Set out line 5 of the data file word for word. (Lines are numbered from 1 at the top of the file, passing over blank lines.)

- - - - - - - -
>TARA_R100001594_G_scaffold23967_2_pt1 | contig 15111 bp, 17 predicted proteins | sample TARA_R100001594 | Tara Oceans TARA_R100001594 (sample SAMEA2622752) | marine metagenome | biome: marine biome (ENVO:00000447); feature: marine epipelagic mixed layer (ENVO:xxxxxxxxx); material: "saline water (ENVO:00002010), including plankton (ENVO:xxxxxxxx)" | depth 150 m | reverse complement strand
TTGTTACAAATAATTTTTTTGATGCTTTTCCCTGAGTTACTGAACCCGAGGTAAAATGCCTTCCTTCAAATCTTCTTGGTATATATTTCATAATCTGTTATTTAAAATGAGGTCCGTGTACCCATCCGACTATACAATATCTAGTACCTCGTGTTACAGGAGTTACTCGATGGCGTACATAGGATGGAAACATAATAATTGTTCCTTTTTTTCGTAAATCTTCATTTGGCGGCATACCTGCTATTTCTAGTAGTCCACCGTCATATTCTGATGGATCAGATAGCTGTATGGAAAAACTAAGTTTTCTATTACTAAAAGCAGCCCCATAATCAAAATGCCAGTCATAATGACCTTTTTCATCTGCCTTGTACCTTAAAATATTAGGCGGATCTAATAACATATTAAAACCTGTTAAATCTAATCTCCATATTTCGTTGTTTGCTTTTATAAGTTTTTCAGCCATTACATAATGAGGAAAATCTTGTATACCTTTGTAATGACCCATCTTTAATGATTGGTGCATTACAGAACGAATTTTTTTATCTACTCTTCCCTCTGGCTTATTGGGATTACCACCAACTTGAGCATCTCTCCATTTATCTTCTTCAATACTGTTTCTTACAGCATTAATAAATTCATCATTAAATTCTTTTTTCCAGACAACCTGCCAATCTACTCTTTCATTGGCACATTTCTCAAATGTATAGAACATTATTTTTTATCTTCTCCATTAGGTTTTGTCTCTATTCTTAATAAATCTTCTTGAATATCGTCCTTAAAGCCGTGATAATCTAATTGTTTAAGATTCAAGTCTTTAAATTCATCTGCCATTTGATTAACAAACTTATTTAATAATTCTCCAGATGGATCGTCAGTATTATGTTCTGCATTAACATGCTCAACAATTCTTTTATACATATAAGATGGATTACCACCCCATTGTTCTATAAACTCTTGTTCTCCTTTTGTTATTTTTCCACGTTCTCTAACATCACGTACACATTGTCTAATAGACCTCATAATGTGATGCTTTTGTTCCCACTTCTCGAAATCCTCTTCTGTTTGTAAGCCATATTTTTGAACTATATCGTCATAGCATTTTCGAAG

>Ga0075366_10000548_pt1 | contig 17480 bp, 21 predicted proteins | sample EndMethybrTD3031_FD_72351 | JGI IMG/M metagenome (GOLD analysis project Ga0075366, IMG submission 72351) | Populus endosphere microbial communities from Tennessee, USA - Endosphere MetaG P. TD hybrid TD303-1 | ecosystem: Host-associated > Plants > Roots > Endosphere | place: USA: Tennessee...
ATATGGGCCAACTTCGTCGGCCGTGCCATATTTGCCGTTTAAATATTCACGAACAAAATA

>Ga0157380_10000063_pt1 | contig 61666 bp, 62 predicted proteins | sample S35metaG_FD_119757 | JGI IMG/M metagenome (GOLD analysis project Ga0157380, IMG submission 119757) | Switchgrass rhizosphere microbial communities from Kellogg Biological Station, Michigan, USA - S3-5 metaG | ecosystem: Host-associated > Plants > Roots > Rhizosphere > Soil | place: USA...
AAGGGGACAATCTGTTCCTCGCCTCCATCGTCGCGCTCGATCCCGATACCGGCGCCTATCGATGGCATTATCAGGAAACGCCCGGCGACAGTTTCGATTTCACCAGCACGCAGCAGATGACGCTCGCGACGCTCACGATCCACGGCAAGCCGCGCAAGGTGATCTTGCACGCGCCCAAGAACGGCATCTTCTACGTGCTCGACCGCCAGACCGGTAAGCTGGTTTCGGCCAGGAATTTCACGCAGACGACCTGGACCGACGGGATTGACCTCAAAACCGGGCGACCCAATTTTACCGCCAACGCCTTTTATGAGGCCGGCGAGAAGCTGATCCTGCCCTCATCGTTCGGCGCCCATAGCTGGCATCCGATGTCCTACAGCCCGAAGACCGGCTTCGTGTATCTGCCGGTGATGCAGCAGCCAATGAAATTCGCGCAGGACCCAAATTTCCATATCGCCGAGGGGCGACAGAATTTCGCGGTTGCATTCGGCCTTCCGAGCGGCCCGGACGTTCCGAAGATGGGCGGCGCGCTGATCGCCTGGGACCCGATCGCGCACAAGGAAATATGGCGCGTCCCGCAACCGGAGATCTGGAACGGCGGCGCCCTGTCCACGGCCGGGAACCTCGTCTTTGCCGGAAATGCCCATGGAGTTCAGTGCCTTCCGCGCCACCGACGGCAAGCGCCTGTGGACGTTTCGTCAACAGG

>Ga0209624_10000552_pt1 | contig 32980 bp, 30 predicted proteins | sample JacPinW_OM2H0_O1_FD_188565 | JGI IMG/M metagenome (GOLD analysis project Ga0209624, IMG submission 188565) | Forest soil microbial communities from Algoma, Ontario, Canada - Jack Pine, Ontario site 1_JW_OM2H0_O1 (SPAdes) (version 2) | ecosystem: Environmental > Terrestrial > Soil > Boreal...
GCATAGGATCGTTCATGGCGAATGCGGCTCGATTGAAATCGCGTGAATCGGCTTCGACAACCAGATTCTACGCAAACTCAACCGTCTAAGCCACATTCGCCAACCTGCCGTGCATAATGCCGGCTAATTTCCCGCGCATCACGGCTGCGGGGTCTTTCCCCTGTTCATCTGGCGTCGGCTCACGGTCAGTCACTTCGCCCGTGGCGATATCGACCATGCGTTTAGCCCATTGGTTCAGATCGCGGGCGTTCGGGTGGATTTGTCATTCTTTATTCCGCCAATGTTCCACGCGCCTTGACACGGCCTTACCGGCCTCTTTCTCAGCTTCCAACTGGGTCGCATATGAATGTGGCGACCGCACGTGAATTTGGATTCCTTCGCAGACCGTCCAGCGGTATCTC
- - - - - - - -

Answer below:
>Ga0157380_10000063_pt1 | contig 61666 bp, 62 predicted proteins | sample S35metaG_FD_119757 | JGI IMG/M metagenome (GOLD analysis project Ga0157380, IMG submission 119757) | Switchgrass rhizosphere microbial communities from Kellogg Biological Station, Michigan, USA - S3-5 metaG | ecosystem: Host-associated > Plants > Roots > Rhizosphere > Soil | place: USA...